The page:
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Cat litter is the focus of an inquiry into the release of radioactive material from a federal nuclear waste dump in New Mexico.
Federal investigators told New Mexico officials on May 21 that the use of a new kind of cat litter to pack nuclear waste in might have caused the leak in an underground storage facility on Feb. 14 that contaminated 22 employees with low levels of radiation. As a result, the facility, the Waste Isolation Pilot Plant in Carlsbad, N.M., has been closed indefinitely.
The Los Alamos National Laboratory, a research facility for nuclear weapons that’s operated by the U.S. Department of Energy, runs the waste dump.
Cat litter has been used for years to pack hazardous waste because it absorbs moisture and neutralizes the environment around the barrels containing the waste. Los Alamos used inorganic litter, which contains nitrate salts, until 2013 when it switched to organic litter, which does not use the salts.
State officials say the litter in question was used to pack more than 500 barrels of waste at the Carlsbad dump in southeastern New Mexico, and may have been used at two other waste centers, one at Los Alamos’ facility in the northern part of the state, and one at a commercial dump in western Texas.
All three sites pose an “imminent and substantial” threat to public health and to the environment, state officials say.
Investigators theorize that there was a kind of chemical reaction between wastes packed with inorganic litter and waste packed with organic litter. They say they’re trying to determine who decided to switch to organic and how that transition was made.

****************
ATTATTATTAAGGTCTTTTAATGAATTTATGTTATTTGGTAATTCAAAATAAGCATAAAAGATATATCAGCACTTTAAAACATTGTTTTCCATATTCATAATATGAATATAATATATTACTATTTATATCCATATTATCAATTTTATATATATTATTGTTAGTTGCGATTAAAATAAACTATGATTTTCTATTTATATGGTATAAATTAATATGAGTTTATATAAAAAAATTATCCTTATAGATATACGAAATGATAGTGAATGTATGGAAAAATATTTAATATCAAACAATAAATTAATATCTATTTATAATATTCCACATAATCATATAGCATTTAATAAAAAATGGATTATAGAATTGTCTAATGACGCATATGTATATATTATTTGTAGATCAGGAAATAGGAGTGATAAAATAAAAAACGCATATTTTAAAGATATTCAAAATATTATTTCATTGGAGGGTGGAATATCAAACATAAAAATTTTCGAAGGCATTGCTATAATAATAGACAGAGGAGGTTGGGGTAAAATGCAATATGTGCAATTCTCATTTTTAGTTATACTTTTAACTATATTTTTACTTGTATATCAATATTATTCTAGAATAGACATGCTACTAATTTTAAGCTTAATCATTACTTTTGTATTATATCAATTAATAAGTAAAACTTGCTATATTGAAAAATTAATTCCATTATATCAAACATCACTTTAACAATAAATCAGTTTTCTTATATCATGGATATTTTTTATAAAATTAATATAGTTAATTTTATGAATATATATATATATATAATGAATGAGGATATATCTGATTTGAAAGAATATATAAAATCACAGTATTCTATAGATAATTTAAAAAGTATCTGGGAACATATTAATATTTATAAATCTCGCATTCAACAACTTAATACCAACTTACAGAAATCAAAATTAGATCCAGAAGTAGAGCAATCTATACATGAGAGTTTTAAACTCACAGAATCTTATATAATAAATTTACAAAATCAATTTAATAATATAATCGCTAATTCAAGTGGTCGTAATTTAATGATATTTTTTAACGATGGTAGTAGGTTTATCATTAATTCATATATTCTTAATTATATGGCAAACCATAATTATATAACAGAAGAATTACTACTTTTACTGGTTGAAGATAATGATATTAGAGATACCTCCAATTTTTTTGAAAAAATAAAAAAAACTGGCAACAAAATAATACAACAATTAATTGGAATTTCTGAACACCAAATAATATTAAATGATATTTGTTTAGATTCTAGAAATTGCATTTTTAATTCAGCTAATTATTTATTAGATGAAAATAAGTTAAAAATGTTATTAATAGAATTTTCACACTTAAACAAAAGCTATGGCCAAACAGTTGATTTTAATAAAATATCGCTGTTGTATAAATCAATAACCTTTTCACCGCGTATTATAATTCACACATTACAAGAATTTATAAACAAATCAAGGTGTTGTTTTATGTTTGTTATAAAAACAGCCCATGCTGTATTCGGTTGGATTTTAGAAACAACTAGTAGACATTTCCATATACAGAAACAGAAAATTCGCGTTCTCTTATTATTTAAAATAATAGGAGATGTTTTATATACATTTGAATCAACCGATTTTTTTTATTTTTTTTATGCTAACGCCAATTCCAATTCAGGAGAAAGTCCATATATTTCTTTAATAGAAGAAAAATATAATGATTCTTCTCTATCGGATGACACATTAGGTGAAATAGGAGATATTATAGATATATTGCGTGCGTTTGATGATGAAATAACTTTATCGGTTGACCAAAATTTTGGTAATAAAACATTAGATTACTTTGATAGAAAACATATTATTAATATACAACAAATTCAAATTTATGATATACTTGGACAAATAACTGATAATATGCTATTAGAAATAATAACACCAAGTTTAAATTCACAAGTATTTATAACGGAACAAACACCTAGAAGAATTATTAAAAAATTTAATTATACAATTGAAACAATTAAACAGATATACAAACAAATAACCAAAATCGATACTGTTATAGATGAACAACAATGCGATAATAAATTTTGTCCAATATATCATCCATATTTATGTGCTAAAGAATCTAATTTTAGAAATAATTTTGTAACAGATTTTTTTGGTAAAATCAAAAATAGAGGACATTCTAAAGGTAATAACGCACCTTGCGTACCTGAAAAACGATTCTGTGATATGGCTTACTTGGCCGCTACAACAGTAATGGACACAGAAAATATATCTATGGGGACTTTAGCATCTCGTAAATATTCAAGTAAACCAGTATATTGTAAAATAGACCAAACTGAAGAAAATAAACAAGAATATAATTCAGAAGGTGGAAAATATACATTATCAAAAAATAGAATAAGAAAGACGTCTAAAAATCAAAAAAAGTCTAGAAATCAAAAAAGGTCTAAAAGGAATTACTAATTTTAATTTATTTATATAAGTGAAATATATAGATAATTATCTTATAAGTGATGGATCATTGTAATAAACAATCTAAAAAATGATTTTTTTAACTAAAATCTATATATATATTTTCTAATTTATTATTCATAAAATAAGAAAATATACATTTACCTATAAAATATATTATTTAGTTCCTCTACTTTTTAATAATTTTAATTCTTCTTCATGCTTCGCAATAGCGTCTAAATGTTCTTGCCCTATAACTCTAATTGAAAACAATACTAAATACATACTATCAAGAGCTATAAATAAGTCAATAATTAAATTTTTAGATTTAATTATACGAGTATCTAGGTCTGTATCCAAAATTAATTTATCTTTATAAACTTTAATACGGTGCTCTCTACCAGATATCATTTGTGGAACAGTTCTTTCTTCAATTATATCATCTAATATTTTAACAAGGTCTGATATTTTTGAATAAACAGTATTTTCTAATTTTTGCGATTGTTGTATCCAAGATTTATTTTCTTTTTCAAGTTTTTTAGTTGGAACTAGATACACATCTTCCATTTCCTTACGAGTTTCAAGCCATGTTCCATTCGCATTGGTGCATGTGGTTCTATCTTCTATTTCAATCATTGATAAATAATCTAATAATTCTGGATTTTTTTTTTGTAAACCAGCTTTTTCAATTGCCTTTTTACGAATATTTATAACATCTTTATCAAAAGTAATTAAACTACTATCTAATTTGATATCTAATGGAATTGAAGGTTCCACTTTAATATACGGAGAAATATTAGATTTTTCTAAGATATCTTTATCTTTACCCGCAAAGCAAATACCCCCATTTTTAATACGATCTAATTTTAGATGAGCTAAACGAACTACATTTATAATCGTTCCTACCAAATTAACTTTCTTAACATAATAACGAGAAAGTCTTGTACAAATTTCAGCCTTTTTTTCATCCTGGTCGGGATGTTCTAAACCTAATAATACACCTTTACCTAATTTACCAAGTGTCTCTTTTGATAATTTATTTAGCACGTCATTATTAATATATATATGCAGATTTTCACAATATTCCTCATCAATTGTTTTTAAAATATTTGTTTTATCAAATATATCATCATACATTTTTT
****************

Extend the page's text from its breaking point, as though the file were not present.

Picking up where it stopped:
Crews that have inspected the storage facility say a barrel of waste appeared to have undergone an abrupt temperature change that burned the container’s exterior and popped its lid.
Related Article: New Mexican Nuclear Facility Leak “No Threat” to Human Health
On May 23, Los Alamos said the affected barrels have been encased in protective containers and shipped to an unpopulated area with a fire-protection system. The containers are under around-the-clock observation to detect any changes, like temperature spikes or signs of smoldering.
Nevertheless, the lab issued a statement indicating that it still wasn’t certain of the cause. “Los Alamos is committed to securing and isolating this waste while we continue to investigate the cause of the February release,” the statement said.
Investigators say the leak may have originated with a waste container that was packed with organic cat litter to absorb moisture and that a chemical reaction within the containers may have led to the leak.
Meanwhile, the state has directed the Carlsbad dump to draw up a plan to seal off two subterranean storage centers that hold more than 350 containers of hazardous waste, as well as cat litter.
But they also stress that the cat litter connection is merely one of several possible causes for February’s leak. Still, it seems to be the chief suspect. Ryan Flynn, New Mexico’s environment secretary, directed Los Alamos and the Carlsbad dump to draw up plans to isolate all of the more than 500 barrels known to contain both organic and inorganic cat litter.
By Andy Tully of Oilprice.com
Andy Tully is a veteran news reporter who is now the news editor for Oilprice.com